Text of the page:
“Simpson’s Paradox is caused by a combination of a lurking variable and data from unequal sized groups being combined into a single data set. The unequal group sizes, in the presence of a lurking variable, can weight the results incorrectly. This can lead to seriously flawed conclusions. The obvious way to prevent it is to not combine data sets of different sizes from a diverse sources.

    “Simpson’s Paradox will generally not be a problem in a well designed experiment or survey if possible lurking variables are identified ahead of time and properly controlled. This includes eliminating them, holding them constant for all groups or making them part of the study.”
    [I nicked that from http://www.intuitor.com/statistics/SimpsonsParadox.html%5D

    NIWC were respectable, and had their delicate little toes in through the important doors. It was ever thus: friend of a friend stuff. In the US it used to be the League of Women Voters who occupied the same slot. On the mainland, of course, it’s the WAGs of politicos.

    As for the “under representation of protestants”, what are the advertisements for posts at Magee campus saying these days? [I mention this only because, the last time I looked, the tone was almost begging.]

  • Mark

    Are these bloggers saying action should be taken to encourage more women to apply?

    That’s not the subtext I’m reading.

    I’m picking up; you get more than you deserve now back to the kitchen with you. Similar to how I perceive their attitudes to Catholic employment.

    Male and Prod these guys will have your back.

    Under-represented – it’s your own fault nothing to do with us.

    I believe it’s called the Nesbitts.

  • fair_deal

    No one is saying the nasty things that would be the basis of an attack. How to overcome this? Say they think the nasty things.

  • Rubicon

    Mark – taking in to account Simpson’s paradox has nothing to do with taking an adversarial view to female appointments. It is simply grappling with the evidence to understand what is happening and Fair Deal seems to be doing a better job of it than the Public Appointments Commissioner. It is only when the nature of the problem is understood that appropriate action can be considered. This is essential to dealing with under-representation of any group; female, Catholic, disabled ….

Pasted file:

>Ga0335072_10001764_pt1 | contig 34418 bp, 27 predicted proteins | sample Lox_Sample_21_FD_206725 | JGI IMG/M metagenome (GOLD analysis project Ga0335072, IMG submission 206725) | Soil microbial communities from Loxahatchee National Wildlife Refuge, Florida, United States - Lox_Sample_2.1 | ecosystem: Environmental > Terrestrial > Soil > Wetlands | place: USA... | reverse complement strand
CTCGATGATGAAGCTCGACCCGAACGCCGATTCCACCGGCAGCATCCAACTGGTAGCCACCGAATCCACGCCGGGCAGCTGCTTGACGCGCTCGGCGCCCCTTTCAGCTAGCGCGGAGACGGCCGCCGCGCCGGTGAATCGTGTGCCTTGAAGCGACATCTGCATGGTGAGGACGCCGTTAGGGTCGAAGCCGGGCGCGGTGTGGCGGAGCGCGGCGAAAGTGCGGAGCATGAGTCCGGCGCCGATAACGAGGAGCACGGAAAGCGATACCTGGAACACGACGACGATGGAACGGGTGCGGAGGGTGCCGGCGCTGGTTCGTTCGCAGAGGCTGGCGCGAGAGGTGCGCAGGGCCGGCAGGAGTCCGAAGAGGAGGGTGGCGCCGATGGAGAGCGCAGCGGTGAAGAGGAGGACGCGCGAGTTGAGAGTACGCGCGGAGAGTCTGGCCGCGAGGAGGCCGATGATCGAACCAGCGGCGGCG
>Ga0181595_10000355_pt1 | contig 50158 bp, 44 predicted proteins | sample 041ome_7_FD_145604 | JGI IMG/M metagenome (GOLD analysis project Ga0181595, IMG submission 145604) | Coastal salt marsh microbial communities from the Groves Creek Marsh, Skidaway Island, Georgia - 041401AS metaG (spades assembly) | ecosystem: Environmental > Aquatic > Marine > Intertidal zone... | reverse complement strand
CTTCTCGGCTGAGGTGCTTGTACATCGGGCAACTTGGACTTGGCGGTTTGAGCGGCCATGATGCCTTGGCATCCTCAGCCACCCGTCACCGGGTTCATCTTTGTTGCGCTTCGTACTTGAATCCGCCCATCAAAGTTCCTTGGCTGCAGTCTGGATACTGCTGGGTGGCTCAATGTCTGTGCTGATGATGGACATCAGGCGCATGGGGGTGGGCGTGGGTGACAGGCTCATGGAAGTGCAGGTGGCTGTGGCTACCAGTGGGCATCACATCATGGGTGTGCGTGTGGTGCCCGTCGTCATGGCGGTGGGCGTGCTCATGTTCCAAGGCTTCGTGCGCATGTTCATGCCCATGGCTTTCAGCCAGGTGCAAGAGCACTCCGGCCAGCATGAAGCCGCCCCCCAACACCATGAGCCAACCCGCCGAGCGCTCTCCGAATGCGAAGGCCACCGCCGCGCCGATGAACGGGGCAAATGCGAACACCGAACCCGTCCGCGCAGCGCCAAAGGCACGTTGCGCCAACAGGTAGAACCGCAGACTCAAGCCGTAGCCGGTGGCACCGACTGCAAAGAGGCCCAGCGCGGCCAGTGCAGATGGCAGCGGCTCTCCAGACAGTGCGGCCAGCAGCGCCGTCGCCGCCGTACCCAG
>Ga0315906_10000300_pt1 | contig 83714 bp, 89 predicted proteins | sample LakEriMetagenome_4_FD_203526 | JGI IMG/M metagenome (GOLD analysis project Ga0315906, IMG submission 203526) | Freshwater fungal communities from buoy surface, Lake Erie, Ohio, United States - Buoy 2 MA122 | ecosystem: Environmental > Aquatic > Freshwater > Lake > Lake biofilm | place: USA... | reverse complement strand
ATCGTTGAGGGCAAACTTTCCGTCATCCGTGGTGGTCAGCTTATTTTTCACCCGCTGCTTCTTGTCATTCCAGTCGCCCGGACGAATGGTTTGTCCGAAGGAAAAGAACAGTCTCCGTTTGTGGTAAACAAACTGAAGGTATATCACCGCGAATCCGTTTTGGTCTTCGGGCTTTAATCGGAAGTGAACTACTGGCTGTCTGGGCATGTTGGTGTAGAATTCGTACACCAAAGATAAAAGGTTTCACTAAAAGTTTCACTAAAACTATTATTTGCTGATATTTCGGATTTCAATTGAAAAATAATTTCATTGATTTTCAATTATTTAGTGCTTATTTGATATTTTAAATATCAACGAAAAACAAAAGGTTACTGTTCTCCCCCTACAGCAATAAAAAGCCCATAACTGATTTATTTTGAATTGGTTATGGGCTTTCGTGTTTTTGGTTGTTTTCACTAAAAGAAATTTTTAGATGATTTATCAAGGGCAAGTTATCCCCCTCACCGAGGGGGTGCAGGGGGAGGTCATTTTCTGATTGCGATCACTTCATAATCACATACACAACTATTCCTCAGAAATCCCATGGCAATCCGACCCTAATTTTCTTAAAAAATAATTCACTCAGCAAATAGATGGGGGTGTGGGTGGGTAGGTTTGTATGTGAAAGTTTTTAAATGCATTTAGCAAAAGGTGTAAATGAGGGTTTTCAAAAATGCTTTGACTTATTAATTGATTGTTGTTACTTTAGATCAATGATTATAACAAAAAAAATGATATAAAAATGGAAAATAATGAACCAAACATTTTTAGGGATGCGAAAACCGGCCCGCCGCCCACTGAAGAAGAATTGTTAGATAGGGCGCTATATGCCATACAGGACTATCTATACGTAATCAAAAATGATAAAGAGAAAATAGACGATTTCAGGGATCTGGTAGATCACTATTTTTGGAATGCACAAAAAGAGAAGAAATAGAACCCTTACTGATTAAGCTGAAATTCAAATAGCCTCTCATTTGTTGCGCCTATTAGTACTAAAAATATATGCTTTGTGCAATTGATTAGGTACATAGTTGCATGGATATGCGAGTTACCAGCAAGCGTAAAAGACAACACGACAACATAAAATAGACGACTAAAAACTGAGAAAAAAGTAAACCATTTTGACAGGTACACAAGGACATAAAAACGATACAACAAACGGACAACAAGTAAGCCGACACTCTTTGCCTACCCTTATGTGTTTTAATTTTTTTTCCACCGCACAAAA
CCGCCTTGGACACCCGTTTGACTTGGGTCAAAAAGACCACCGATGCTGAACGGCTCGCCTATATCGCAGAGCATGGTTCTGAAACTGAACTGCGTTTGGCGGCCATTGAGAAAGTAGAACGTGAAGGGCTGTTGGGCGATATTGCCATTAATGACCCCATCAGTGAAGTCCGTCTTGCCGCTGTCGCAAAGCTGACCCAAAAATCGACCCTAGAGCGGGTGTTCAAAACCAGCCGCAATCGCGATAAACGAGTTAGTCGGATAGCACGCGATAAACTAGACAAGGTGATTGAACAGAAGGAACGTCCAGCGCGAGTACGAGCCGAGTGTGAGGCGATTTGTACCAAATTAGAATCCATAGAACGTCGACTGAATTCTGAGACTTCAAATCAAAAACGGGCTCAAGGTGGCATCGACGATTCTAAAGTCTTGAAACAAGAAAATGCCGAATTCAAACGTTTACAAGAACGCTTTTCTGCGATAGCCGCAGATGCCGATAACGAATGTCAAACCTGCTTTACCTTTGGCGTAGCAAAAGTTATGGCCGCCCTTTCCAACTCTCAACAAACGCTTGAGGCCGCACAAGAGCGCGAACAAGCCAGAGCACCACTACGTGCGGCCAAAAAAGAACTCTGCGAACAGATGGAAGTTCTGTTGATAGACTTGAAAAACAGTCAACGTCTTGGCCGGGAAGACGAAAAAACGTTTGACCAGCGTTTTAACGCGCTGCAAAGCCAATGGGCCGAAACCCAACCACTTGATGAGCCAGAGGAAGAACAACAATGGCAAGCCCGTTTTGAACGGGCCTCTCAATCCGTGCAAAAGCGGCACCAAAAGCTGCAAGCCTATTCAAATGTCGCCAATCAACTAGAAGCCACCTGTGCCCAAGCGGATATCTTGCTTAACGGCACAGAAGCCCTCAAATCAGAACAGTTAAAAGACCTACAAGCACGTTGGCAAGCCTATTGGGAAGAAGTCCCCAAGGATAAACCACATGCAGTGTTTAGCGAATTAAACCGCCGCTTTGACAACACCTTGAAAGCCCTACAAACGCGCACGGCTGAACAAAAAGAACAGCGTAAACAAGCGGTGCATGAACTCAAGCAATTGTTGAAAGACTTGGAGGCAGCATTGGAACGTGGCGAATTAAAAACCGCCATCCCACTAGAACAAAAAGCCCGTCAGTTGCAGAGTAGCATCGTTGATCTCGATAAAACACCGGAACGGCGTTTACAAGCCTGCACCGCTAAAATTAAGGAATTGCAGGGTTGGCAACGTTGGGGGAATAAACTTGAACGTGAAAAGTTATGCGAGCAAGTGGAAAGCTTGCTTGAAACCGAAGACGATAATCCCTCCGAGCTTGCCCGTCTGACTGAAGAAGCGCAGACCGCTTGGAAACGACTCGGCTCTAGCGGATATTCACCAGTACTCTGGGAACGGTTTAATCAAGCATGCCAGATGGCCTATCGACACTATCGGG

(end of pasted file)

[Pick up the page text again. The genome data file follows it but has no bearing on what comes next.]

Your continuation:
I remember attending a session at the West Belfast Economic Forum and making a similar point only for a delegate behind me to ask “who is that f*cking Brit!?”. A completely irrelevant comment made about probably one of the few people in the room who had actually paid for their Irish citizenship.

    Being an Irish republican has often confounded the concept of republicanism. Equality is not about specific outcomes – that objective has more to do with social engineering. The focus on unemployment in the west of the city ended out providing crap, short term, low paid employment. Tackling disadvantage caused by poverty has been far more successful.

  • Mark


    You would be basing that on Fair Deal being an unbiased individual presenting all the evidence fairly? Instead of someone given tax payer money to promote the PUL (Protestant, Ulster, Loyalist) cause?

  • Rubicon

    Mark – are you suggesting FD is actually Jeffery Donaldson? Have you been outed FD? 😉

    On the equality issue – if female applications are down that is a concern. From FD’s stats above female application rates are uniformly low but particularly to in agriculture, regional development and education. The education rate is particularly concerning since females predominate in this profession. It is important to understand why and if their are unfair/non-business related criteria in the appointments mechanism that is contributing to this.

    I have no problem in FD questioning NIWC high representation. Perhaps it is due to the causes Malcolm Redfellow identified and, if so, it is unfair. The fact that they’re female doesn’t make it right. The same kind of “North Down sherry set” reserved positions for retired civil servants and WAGS that kept Catholics out. I’m not too sure it’s stopped.

  • wild turkey

    ‘Are these bloggers saying action should be taken to encourage more women to apply?

    That’s not the subtext I’m reading. ‘

    Please read my post again (see below). I am saying the law and good practice as defined by case law enables positive actions to be taken to attract individuals from under-represented groups to put themselves forward in relevant recruitment and selection processes. This may include welcoming statements in adverts etc etc

    ‘Relevant sex discrimination legislation and related case law allows positive action to be taken with respect to under-represented groups. For example, I believe the Equality Commission has taken, or is still undertaking, actions to address the under-representation of protestants and men in their workforce. To date, I am not aware of the outcomes of these particular actions.’